Allen is still a strong defender at age 35, but he’s a poor shooter. Rondo generally has been, too.

Anthony Davis and DeMarcus Cousins will have to be comfortable from deep for this team to have adequate spacing. The situation behind those two stars is woeful.

New Orleans spent a lot of time picking around the edges at point guard, though. In addition to re-signing Holiday and signing Rondo, the Pelicans traded effective backup point guard Tim Frazier (on a reasonable $2 million salary) to the Wizards for the No. 52 pick. Then, New Orleans essentially dealt the Nos. 40 and 52 picks and $800,000 to move up to No. 31 for injured point guard Frank Jackson, who’s already hurt again. The Pelicans also signed Ian Clark (defends point guards, handles the ball and distributes like a shooting guard). Combo guard E'Twaun Moore returns, too.

Between Davis, Cousins, Omer Asik and Alexis Ajinca, New Orleans is paying $57,396,659 this season to players most effective at center.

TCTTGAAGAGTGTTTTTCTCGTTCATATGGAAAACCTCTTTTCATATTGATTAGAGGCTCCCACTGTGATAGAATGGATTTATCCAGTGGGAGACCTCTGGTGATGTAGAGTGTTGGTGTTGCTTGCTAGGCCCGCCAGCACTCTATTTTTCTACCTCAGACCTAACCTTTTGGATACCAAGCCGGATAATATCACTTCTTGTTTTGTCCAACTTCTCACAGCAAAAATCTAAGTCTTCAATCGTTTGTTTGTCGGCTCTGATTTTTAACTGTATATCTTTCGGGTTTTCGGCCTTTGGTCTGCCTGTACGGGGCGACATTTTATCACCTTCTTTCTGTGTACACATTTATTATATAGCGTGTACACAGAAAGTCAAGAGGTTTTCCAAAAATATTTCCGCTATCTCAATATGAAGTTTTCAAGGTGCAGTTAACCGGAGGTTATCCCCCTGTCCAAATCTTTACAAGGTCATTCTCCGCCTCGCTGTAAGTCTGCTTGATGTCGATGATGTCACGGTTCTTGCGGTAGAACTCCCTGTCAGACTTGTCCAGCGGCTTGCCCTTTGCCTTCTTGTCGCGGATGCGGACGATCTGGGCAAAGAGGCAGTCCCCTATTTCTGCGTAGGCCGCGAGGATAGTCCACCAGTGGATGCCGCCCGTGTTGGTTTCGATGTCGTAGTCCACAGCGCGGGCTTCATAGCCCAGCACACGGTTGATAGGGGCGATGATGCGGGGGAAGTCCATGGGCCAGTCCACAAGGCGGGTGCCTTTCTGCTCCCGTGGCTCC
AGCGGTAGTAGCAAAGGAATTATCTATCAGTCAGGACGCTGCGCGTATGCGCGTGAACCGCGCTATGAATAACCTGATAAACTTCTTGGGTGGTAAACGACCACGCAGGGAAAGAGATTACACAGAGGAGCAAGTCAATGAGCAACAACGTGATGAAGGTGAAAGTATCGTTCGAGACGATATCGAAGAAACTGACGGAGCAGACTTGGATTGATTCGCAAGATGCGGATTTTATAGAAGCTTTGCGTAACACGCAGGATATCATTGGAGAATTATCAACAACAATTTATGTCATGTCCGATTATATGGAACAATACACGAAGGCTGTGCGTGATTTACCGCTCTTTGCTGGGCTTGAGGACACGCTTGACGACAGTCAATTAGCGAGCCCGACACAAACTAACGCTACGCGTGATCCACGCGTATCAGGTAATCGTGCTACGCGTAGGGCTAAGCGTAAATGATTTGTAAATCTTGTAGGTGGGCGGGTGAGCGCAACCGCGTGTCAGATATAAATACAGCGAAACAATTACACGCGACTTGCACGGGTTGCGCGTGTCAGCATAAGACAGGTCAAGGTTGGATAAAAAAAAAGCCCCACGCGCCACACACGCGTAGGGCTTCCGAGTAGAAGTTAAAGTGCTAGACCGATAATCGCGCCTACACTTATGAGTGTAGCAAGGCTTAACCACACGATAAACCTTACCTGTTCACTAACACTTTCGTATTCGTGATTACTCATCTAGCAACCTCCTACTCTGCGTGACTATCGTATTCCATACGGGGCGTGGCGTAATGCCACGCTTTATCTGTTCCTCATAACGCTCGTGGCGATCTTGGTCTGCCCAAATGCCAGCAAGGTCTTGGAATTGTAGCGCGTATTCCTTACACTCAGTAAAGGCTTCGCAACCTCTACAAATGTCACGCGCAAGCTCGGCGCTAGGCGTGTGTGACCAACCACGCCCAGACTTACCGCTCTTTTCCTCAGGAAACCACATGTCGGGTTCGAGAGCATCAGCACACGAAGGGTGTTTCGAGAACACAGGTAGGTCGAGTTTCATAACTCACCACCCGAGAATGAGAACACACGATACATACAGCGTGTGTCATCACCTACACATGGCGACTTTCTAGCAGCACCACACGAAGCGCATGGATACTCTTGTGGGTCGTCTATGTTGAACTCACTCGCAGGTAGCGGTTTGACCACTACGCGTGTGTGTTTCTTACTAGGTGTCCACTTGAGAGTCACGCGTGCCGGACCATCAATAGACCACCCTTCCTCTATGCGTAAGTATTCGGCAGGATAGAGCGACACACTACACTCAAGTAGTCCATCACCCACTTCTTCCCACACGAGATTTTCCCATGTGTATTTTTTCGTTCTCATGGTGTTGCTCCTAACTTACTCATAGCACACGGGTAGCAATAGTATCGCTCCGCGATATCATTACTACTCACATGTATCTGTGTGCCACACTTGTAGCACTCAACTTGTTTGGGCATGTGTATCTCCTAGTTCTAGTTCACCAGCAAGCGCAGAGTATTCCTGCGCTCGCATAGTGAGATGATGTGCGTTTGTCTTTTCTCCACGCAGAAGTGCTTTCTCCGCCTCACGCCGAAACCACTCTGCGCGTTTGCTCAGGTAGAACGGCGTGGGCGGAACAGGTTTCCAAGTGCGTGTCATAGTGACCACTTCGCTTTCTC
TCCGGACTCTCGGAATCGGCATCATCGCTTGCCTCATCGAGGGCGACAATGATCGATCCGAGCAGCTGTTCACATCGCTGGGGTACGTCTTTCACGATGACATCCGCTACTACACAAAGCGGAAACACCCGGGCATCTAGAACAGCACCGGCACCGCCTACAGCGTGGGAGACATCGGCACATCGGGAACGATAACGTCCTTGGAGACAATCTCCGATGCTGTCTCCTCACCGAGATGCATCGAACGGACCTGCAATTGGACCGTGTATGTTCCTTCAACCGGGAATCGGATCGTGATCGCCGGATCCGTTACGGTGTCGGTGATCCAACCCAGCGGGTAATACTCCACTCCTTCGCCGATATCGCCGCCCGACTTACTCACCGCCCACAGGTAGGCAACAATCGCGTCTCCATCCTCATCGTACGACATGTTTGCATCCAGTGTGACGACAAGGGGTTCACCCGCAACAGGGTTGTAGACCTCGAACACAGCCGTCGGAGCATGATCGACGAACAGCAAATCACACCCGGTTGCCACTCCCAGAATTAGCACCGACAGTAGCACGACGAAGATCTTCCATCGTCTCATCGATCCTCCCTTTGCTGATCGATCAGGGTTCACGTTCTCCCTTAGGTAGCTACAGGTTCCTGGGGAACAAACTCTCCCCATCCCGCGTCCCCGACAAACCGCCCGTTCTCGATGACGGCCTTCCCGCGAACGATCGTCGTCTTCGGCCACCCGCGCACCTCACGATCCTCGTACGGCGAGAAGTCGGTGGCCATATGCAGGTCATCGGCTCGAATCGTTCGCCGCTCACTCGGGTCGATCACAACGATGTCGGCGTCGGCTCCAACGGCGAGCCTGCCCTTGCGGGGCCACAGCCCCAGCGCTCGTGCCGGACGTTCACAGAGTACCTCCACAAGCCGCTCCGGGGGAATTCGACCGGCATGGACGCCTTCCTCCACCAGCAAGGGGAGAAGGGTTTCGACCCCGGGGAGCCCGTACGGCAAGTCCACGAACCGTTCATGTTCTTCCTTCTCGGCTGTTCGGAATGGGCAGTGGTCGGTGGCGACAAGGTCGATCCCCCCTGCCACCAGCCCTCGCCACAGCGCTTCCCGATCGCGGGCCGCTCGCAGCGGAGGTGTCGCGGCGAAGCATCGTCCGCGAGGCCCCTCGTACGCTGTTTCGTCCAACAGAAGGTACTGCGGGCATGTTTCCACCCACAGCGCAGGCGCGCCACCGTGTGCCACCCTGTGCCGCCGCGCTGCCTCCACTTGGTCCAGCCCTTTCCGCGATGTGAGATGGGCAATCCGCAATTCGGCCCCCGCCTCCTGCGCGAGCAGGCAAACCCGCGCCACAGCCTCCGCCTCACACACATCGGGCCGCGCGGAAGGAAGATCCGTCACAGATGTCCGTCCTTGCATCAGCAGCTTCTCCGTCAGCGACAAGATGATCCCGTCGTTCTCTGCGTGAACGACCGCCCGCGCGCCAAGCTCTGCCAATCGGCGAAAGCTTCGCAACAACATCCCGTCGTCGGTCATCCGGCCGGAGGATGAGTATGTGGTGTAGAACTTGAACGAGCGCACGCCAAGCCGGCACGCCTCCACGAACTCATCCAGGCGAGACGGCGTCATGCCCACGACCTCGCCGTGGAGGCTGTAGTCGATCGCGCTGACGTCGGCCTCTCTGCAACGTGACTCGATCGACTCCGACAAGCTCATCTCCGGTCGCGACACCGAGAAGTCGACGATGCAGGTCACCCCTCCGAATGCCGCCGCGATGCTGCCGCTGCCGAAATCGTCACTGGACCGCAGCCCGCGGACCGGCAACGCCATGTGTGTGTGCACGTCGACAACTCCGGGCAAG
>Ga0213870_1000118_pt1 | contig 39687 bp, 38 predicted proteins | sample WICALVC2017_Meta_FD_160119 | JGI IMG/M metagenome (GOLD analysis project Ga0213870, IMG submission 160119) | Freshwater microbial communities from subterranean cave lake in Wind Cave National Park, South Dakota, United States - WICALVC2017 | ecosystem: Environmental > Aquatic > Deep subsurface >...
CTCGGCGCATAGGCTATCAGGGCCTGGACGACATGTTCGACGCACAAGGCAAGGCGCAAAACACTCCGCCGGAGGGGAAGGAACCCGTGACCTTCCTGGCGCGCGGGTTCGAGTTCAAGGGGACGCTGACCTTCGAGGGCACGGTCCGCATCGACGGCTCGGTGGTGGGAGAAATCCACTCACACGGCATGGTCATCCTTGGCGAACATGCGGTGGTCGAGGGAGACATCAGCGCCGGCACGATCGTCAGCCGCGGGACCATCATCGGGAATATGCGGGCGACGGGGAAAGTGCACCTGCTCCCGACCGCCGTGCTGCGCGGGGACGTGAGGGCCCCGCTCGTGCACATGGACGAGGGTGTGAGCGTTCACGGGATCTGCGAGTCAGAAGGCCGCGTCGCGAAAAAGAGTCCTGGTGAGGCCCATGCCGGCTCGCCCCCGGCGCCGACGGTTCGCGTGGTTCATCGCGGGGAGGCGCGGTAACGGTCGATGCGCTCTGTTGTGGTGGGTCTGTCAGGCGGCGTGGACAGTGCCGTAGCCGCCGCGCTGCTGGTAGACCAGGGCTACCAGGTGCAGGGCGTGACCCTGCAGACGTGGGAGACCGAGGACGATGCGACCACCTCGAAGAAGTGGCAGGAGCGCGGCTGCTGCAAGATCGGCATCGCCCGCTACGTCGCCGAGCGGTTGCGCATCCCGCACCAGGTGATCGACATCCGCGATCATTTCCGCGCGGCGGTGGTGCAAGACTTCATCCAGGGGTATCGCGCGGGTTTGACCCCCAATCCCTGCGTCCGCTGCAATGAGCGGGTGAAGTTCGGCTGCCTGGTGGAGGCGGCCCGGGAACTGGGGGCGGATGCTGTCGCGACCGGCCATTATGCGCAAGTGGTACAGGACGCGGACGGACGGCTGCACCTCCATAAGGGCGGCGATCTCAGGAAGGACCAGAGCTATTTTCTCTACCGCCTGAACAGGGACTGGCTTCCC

Meanwhile, small forward is a wasteland.

This is not the team I’d want to send into battle during Cousins’ contract year. Lose him, and how will that color Davis’ long-term view of the franchise?

The Pelicans keep bandaging major wounds, and it’s already catching up to them. The difficult situation entering the offseason must be taken into account.

They started the summer in a jam. Then, they got jammed.

Offseason grade: C-

Knicks undergo wildly unproductive regime change

AP Photo/Julie Jacobson

The Knicks spent the offseason shooting wildly, sometimes hitting something – including their own feet.